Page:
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Being aware of potential risk, how it can affect your project and what you can do to mitigate and react to it are the considerable benefits of having a risk assessment plan. Prevention is better than cure as the saying goes and being aware of the potential problems for your project can save you a lot of headaches and potential project failure down the road.

Not only is having a proper risk assessment plan good management practice, it’s also a regulatory requirement for many projects. Creating one that works however isn’t always so easy, but this simple guide should give you a good checklist to follow.

Step 1: Identifying Risk

The first part of creating a risk assessment plan involves gathering the collective knowledge of yourself, your team and appropriate stakeholders and identifying all the potential pitfalls your project faces at each stage of execution.

Step 2: Creating Risk Register

Once risks have been identified, the next task is to get them down on paper and associate them with the relevant phases where they may occur. This is known as the Risk Register and will remain a useful resource and reference document throughout your project.

Step 3: Analyzing Risks

Not all risks are created equal and some have far worse outcomes than others should they come to pass. To categorize risk, it can be good to create a risk analysis matrix, that measures how likely something is to occur, along with the likely impact it will have on the project. This will provide a quick reference point and identify those risks which should be prioritized for monitoring.

Step 4: Identifying Risk Triggers

In general, project risks don’t just appear out of nowhere, there are usually identifying factors that slowly build up along the way which a project manager can take note of in order to prepare for the worst. These are known as project triggers and by creating a list of them associated with each potential problem, your risk assessment plan will be able to flag up issues before they occur.

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Step 5: Ideating Risk Solutions

Despite best efforts, problems will still happen. However, their effects can be lessened if they don’t come as a complete system shock and create a larger crisis. Brainstorming potential solutions for each risk will give you a broad list of actions that can be taken should they occur.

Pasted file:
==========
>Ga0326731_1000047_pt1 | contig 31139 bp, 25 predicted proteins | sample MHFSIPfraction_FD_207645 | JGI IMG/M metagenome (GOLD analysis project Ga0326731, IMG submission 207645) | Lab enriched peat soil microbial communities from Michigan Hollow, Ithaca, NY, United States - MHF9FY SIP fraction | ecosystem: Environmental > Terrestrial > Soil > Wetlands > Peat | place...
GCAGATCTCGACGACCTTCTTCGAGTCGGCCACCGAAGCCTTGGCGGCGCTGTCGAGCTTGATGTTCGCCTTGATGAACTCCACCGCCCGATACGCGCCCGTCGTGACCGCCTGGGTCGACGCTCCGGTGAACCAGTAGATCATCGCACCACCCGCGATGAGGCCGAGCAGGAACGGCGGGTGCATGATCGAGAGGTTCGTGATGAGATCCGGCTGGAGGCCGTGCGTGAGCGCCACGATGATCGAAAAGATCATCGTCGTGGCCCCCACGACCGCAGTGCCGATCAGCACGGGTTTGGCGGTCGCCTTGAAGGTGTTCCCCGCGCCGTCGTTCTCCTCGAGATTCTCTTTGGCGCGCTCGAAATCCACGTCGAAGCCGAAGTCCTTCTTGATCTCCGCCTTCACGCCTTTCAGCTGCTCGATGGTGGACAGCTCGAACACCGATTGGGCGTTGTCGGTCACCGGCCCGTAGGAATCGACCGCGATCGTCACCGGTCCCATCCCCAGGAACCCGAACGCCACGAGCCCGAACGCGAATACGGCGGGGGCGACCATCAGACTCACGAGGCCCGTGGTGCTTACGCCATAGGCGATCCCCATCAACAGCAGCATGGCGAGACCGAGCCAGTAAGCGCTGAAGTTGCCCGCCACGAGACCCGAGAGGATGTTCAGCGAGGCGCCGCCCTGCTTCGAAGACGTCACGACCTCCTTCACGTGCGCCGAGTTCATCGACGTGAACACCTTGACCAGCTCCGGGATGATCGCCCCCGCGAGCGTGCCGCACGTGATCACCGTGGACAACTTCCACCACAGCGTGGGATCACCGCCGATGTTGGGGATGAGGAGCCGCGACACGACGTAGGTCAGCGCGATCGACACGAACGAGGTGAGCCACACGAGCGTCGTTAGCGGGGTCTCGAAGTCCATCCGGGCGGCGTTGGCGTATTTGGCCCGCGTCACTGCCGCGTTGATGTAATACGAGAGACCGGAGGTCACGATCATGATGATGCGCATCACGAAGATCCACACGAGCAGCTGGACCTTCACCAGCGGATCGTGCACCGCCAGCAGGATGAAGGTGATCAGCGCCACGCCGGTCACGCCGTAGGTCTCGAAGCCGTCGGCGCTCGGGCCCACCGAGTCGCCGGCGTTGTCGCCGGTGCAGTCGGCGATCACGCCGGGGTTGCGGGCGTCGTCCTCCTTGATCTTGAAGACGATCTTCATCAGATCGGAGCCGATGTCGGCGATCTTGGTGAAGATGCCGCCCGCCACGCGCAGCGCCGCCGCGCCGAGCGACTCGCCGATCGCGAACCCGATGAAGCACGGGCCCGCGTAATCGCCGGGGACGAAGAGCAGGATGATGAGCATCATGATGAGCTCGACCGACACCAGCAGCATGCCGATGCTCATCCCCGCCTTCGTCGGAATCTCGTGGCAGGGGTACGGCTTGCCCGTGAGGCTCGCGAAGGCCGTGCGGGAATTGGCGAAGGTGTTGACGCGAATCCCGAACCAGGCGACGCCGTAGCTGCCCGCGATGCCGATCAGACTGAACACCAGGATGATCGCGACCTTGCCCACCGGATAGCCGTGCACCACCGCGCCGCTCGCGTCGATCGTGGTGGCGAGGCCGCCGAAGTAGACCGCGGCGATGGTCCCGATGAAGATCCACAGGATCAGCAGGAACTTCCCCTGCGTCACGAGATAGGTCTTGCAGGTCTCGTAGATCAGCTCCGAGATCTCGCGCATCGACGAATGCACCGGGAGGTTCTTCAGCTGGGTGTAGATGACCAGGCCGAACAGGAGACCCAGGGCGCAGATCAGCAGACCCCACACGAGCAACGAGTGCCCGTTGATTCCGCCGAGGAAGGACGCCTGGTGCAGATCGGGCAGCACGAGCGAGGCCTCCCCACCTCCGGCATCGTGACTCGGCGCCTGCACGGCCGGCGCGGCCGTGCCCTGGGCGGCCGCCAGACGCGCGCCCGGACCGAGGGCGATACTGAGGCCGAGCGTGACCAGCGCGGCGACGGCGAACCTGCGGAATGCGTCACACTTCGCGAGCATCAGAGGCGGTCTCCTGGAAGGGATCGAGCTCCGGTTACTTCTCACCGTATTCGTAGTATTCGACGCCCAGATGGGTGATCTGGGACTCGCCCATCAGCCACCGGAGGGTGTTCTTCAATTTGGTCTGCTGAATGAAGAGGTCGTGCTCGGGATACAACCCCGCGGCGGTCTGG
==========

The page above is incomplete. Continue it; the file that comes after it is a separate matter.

Step 6: Creating an Action Plan

By narrowing down the previous rough list of solutions, you can then create an actual Action Plan, that will come into effect when a problem occurs. This should outline a communication plan of who needs to be informed, as well as the responsible team members and what actions they ought to take to respond to the issue.

Step 7: Risk Monitoring and Responsibility

Though a project manager may have overall responsibility for risk assessment, it is mostly impossible for them to be aware of everything that is happening within a project, especially with larger projects. Thus, it is important for risk assessment and monitoring to be delegated to team members who are best positioned to flag up issues as soon as possible. They will be responsible for communication and liaising with the PM and relevant team members, as well as heading up the risk response actions.


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Preview: Gartner’s 6 Practices for Managing Portfolios to Drive Business Value
In the Gartner Market Guide for Adaptive Project Management & Reporting guide, Gartner, Inc. provides recommendations and evaluation criteria for executives and PMO leaders assessing Project and Portfolio Management (PPM) solutions. This guide outlines the adaptive project management and reporting process flow as well as a market review of current providers in the following categories:

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Gartner’s 6 Practices for Managing Portfolios to Drive Business Value
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